Parents love their children and want the best for them. Sometimes on the athletic field, this manifests in the parents screaming at their children from the sidelines. We previously discussed that this "coaching" from the stands brings confusion and negativity to the child.
If you asked the child if they like their parents barking instruction at them, what would they say?
If you asked the coach if they liked parents telling the players what to do, what would they say?
If you asked the refs, umpires, officials, if they enjoyed being told they are wrong with every play or call, what would they say?
And, most often and amazingly, if you asked the parents themselves after the game, were they pleased with their own behavior and experience at the game, what would they say?
So, if nobody involved finds this behavior positive, good, or effective, then why is it so prevalent in sports today?
"Why" #1: The Power of Love / Acceptance
People do crazy things when it comes to love. And who does a parent love more than their children? Transplant this sacrificial, crazy parent love to an athletic field and you have a recipe for emotional disaster.
Along with a deep love for their child, there is a parental motivation to protect children from pain. Many parents experienced painful moments in their own sports careers. Or parents might not have been very good at sports and know what it was like to not be the best, or even the worst on the team and made fun of by others, etc. The last thing parents want is for their children to experience the pain of failure. Parents often coach from the stands in an attempt to prevent their children from making the same mistakes. A parent's past history can override logical thinking. The desire to protect from pain is not wrong, but it is not always the most effective parenting plan. Deep character is often formed when children are not the best at something and when they feel the pain of their mistakes. The freedom to fail opens the door to creativity and development.
“Why” #2: Go/Fight/Win
Today’s society is all about being the best. Our egos will have it no other way. The nicest car or clothes, biggest house, best vacation, finest school, most prestigious job title, and of course, the best children. And if you don’t think this is true, go on social media. It is full of the finest food, biggest engagement rings, world’s best destinations, and athletic championships. It’s not the complete picture of life, but a highlight reel. All of this ultimately ripples to one of the most competitive venues, athletics. Parents want their child to be the "star" athlete, and at the very least, to not look foolish on the field. This drive pushes parents to coach from the stands in hopes of helping their child be the best. This sideline coaching in an effort to "win" often overrides what is actually best for the child.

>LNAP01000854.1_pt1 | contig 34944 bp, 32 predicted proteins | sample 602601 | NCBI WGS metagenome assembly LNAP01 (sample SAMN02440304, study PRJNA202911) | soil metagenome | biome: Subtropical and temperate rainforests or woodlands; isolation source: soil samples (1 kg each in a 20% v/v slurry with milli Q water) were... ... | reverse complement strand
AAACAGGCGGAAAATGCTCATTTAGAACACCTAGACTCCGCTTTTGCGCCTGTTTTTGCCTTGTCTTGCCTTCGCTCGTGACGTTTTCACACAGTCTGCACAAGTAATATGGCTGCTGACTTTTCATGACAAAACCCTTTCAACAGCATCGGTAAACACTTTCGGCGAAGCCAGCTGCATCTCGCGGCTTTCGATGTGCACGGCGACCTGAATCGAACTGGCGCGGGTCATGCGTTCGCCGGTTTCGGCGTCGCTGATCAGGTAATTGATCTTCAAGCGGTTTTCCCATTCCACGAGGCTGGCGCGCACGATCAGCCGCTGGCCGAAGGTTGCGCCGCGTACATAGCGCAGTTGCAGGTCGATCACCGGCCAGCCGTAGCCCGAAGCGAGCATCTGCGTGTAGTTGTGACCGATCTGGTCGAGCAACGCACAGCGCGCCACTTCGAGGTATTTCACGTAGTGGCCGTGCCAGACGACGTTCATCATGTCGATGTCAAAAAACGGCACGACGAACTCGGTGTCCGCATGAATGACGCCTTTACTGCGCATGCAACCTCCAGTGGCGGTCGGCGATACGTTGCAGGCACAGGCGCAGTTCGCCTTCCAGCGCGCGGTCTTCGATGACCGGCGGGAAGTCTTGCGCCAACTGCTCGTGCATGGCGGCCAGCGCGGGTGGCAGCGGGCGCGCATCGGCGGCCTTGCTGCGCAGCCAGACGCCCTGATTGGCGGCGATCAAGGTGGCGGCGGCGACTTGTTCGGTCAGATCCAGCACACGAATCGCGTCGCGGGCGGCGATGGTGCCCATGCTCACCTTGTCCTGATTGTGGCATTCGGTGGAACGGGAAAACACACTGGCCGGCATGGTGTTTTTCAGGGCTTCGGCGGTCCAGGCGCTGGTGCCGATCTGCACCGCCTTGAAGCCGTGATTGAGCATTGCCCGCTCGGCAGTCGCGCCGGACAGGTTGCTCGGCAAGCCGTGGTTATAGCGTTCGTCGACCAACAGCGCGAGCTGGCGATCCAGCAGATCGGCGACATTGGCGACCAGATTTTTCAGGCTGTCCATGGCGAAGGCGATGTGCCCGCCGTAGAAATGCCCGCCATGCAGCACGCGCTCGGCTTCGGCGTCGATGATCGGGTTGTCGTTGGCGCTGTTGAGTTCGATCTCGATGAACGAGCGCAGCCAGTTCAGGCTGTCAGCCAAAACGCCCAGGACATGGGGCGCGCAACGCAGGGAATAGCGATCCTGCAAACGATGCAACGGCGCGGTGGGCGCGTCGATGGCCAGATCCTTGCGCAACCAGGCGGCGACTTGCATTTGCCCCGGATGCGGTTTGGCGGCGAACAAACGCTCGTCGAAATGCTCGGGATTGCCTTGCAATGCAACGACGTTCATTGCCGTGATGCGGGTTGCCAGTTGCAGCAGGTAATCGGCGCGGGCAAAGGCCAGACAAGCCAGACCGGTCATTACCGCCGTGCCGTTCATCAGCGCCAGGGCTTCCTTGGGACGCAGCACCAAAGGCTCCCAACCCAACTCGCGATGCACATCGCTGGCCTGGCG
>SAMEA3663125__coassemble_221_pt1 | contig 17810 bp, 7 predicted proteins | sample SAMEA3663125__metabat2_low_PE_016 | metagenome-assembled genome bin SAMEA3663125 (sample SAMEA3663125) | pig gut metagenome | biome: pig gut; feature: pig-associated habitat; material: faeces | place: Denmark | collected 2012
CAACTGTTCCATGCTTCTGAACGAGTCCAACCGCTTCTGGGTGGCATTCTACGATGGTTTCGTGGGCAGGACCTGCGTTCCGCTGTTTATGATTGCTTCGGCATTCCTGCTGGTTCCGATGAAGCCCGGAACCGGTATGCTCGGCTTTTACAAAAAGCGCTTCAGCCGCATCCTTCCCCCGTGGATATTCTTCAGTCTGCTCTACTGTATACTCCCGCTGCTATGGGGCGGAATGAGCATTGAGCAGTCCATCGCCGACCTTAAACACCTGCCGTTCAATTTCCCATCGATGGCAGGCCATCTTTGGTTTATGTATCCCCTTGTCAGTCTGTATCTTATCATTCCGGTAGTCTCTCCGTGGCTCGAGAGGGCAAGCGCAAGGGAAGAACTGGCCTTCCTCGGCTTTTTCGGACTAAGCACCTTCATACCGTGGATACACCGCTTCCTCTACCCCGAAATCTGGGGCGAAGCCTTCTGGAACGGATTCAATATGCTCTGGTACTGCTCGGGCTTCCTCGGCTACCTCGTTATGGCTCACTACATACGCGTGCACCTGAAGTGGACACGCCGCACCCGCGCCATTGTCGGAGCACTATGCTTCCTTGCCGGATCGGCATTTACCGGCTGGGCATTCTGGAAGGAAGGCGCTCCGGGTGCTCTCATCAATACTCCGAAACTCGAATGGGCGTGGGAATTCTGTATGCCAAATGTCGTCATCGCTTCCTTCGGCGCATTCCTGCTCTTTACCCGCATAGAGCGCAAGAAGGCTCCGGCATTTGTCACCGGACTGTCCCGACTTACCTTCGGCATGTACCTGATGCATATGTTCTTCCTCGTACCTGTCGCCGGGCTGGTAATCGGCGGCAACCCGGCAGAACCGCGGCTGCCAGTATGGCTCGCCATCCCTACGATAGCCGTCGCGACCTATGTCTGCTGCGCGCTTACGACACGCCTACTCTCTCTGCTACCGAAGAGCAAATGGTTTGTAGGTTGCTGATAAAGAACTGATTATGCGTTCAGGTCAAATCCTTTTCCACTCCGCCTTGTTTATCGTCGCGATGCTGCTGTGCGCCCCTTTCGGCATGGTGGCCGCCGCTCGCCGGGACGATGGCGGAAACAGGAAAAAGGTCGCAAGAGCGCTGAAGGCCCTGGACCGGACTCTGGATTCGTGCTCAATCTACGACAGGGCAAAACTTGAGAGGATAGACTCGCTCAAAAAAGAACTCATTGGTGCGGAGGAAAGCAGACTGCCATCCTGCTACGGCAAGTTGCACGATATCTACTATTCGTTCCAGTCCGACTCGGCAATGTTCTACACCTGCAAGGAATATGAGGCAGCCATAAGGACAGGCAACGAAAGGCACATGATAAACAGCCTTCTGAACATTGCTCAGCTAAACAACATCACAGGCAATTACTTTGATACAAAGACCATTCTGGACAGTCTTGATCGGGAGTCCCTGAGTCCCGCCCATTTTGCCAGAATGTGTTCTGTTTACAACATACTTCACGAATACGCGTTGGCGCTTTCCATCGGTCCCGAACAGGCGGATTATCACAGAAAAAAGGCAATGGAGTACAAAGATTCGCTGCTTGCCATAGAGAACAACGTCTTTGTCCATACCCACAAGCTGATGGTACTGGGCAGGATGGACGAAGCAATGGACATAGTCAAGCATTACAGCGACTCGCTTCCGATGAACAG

A (not the) Solution
We spent a lot of time diving into the What’s and Why’s of a parent coaching from the sidelines. We concluded much of our undesirable behavior is driven by the love for our child. But is that really what love is? Let’s really understand love, by the author of love Himself.
1 Corinthians 13: 4-8 Love is patient and kind, love does not envy or boast; it is not arrogant or rude. It does not insist on its own way; it is not irritable or resentful; it does not rejoice at wrongdoing, but rejoices with the truth. Love always protects, always trusts, always hopes, always preserves. Love never fails.
Love in life and athletics is positive and encouraging. Love is inspiring and contagious. Love is an encouraging word. Love is a thumbs up. Love is a smile on your face and a hug regardless of the performance or score. Love never fails.
As parents, how can we live out God's definition of love from the sidelines?
Stop: Just freeze and resist the temptation to do or say anything contradictory to what you know to be true about God's definition of love.
Look: Pay attention to negative behaviors in the stands and don't let that be you. Look around for positive, encouraging behaviors to emulate. Encouragement from the stands is contagious.
Listen: Similarly, hear the sounds around you. You might be alarmed at what you hear. Seek out the positive, encouraging words of others. If hard to find, then be the one to start the movement.
Think before you speak: Give your brain time to assess the situation. A brief moment allows the brain the time to engage and reverse the paradigm of an emotional reaction.
As a finishing touch to getting love right, ask what would your child want? What response, action, words, or behavior would make your child respond in a positive manor? Those are the buttons to be pushed, for none of us really want to see the opposite. Unconditional love provides freedom to be cherished on and off the court.
So, the next time you find yourself at a sporting event . . . Stop, look, listen and marvel at what God has blessed you with as you transform the athletic experience for your family and sports community . . . it’s a beautiful thing.